Formally Known as vCenter Operations (vCOps), vRealize Operations Manager (vROps) really has become the center of the vSphere universe. vROps is an appliance that sits in your environment collecting system metrics from vCenter, virtual servers and ESXi. It acts as the single pane of glass to the virtual environment, allowing the administrator to track and mitigate resource contention, along with performance and capacity constraints. vROps will also “learn” about the environment, and given a couple of months, the data collection can be used to perform future calculations to determine things like when more capacity is required based on growth and resource consumption, and that’s pretty cool. Data collection is not just limited to VMware products however, you can also install additional management PAKs from VMware’s Solutions Exchange, and there are always more being added. Which brings us to the next topic: Sizing your vROps deployment.
Unlike vCOps which consisted of two virtual machines within a vApp, vROps is a single virtual appliance, that can be expanded and clustered for additional compute resources. A single appliance or node can be deployed and looks like the following in figure 1:
Figure 1 – A single vROps node
Now the cool thing about vROps is that it has the built in functionality of clustering two appliances together as a Master and Master Replica, giving you resiliency in case of a failure. You can also add additional nodes to the cluster known as Data nodes, that will allow you to collect and process even more metrics. It should go without saying, but as you add more Management PAKs from VMware’s solution exchange, keep in mind that you may need to add additional data nodes. It’s also important to note that the master and master replica servers can also be referred to as data nodes, and that is important because since vRealize Operations Manager 6.x, you can have a total of 16 data nodes in a cluster. That means you can have an HA pair, and 14 additional data nodes. You can deploy the appliance in several sizing configurations depending on the size of your environment and those are: Extra Small, Small, Medium and Large.
- Extra Small = 2 vCPUs and 8GBs of memory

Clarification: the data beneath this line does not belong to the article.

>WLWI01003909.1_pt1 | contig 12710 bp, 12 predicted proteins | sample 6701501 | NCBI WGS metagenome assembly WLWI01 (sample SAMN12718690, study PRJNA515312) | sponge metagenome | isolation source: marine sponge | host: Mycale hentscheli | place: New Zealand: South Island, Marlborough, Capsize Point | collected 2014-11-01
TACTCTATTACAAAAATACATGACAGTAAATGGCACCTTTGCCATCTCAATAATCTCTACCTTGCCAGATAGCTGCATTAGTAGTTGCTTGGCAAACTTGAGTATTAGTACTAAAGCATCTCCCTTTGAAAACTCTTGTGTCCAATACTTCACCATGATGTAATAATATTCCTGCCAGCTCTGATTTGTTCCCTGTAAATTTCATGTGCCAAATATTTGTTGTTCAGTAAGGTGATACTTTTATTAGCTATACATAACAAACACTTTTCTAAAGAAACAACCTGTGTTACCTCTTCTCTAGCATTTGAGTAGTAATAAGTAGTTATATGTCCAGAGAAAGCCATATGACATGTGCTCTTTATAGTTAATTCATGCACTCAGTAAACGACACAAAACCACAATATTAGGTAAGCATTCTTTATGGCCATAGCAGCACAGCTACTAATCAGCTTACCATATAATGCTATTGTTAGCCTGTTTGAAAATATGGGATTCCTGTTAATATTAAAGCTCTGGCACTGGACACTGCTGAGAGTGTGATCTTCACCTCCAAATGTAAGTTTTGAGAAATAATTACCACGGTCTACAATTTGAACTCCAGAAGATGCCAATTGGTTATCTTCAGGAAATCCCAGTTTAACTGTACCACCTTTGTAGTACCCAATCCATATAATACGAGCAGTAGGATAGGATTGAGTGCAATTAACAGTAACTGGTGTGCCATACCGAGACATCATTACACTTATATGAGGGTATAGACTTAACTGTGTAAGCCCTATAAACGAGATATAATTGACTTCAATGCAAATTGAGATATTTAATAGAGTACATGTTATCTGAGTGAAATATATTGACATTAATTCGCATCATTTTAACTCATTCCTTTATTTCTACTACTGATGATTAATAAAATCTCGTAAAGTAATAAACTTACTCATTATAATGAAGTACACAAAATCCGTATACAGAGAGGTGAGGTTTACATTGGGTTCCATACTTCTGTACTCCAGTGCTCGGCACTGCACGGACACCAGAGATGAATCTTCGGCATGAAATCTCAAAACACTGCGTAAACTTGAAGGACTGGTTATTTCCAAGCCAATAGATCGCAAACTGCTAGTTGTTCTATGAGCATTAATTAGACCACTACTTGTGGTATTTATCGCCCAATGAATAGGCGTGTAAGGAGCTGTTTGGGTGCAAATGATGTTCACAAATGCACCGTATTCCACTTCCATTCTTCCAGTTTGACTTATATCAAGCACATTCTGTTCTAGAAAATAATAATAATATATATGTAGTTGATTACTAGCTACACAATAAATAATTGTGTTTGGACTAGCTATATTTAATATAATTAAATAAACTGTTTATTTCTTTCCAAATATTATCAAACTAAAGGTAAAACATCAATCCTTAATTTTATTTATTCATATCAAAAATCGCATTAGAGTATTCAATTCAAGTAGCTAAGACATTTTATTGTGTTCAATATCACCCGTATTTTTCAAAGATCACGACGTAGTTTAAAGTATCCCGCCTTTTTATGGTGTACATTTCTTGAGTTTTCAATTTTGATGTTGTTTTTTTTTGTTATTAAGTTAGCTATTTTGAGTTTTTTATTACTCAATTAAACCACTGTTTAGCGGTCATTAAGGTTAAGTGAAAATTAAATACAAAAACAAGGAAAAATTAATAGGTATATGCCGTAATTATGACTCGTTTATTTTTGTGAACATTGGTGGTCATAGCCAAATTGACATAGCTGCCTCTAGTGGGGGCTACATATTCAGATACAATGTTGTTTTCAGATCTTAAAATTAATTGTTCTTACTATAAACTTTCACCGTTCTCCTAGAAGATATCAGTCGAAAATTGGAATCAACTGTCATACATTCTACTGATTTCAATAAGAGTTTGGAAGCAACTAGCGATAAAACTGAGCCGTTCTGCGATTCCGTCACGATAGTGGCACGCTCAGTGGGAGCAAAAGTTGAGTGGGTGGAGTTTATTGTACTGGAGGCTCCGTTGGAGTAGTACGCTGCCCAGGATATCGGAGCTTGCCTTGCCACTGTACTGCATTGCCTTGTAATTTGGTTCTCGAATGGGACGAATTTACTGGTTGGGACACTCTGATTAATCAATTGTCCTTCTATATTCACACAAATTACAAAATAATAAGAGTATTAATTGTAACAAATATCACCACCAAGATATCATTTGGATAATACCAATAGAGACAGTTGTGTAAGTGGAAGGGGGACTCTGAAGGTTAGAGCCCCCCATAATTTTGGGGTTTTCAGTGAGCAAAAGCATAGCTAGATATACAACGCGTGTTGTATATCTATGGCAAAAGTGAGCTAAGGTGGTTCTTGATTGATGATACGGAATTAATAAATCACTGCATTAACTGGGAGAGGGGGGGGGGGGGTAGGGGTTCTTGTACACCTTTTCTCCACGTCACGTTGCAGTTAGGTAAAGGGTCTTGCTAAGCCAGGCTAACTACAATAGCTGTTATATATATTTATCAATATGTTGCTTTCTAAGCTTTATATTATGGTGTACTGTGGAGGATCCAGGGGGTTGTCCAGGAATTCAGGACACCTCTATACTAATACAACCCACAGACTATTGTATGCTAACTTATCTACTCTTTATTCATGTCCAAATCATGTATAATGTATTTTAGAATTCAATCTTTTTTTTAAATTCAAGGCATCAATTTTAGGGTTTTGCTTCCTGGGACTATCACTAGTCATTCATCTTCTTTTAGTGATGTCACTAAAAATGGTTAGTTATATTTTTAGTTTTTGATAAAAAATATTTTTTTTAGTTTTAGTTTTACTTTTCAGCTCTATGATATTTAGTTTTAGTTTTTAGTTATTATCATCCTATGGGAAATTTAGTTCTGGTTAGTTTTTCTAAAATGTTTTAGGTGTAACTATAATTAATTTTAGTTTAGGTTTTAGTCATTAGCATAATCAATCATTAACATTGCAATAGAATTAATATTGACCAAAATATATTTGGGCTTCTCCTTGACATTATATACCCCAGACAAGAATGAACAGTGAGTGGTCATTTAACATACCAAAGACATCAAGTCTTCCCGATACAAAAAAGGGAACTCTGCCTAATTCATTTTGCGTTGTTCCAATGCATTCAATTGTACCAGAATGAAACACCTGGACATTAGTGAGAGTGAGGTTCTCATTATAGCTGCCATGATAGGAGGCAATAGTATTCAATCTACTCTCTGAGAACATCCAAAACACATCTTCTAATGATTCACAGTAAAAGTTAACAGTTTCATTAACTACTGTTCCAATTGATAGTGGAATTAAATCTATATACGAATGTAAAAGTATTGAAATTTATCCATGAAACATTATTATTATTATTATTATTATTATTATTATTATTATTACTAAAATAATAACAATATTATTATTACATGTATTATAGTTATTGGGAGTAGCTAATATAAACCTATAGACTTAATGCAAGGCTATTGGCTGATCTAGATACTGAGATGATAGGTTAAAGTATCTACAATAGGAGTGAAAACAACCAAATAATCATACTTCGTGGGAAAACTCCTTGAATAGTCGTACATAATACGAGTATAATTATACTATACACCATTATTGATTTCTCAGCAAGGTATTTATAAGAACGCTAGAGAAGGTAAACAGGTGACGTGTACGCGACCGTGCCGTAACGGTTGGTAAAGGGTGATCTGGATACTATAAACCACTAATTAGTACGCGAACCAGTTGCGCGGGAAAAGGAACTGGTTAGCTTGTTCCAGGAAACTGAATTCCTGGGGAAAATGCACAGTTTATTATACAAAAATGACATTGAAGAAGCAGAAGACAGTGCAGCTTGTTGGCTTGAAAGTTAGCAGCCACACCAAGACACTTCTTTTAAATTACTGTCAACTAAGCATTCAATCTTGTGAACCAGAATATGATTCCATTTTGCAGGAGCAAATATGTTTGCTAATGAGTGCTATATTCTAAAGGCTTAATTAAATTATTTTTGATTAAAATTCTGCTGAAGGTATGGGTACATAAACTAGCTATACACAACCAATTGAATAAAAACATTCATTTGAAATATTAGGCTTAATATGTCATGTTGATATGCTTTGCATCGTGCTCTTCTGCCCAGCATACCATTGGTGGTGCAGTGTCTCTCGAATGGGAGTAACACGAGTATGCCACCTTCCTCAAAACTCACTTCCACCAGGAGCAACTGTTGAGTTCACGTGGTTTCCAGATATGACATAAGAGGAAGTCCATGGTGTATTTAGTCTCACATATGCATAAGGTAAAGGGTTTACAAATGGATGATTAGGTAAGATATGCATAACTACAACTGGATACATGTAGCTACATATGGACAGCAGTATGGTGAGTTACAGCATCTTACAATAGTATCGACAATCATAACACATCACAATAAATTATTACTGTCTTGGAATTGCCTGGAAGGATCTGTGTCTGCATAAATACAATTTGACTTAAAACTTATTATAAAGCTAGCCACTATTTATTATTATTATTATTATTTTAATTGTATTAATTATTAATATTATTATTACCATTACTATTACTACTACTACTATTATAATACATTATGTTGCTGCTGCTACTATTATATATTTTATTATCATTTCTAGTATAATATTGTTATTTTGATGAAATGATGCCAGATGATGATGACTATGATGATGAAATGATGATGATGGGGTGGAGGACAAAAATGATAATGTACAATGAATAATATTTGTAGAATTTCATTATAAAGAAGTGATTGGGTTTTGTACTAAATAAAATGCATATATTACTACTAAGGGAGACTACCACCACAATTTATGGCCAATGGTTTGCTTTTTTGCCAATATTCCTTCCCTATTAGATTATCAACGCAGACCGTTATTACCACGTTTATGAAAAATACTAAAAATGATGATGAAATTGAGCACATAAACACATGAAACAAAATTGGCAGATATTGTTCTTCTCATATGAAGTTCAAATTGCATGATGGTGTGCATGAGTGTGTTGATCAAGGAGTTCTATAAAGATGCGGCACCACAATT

- Small = 4 vCPUs and 16GBs of memory
- Large= 16 vCPUs and 48GBs of memory
You can also deploy additional appliances known as a Remote Collector, and since vRealize Operations Manager 6.1.x, you can have a total of 50 remote collectors, allowing the collection from 120,000 objects and 30,000,000 individual metrics. Now that’s a lot of data! Now these remote collectors come in different size configurations as well.
- Standard = 2 vCPUs and 4GBs of memory
- Large = 4 vCPUs and 16GBs of memory
In figure 2, this is what a clustered installation would look like and where remote collectors fit in.
Figure 2 – A vROps cluster
As you can see, the main cluster or the master, replica and data nodes all share a database and analytics processing engine, but the remote collector does not. It’s goal is simply to act as a vacuum, to collect and push the metrics collected from those remote data centers back to the main cluster for processing and storage.
All together this makes for a fantastic resource for troubleshooting and metrics data retention for historical data. I will caution that the vROps appliance requires a lot of CPU and memory depending on your environments configuration, and you should be sure to have ample resources supporting it. To get the most from this appliance, I’d also recommend at least one dedicated engineer to vROps, as there is a great deal of information to be had, and much to configure and maintain.
A Final Word
As someone who has been responsible for several large deployments, I can tell you this appliance has come a long way from its former days as VMware vCenter Operations Manager, and the developers dedicated to this platform are hard at work making it even better as it becomes the center of the software defined datacenter universe, within the VMware stack.
There are excellent blogs over at VMware that dives deeper into this appliance and it’s capabilities. For more information visit their site via blogs.vmware.com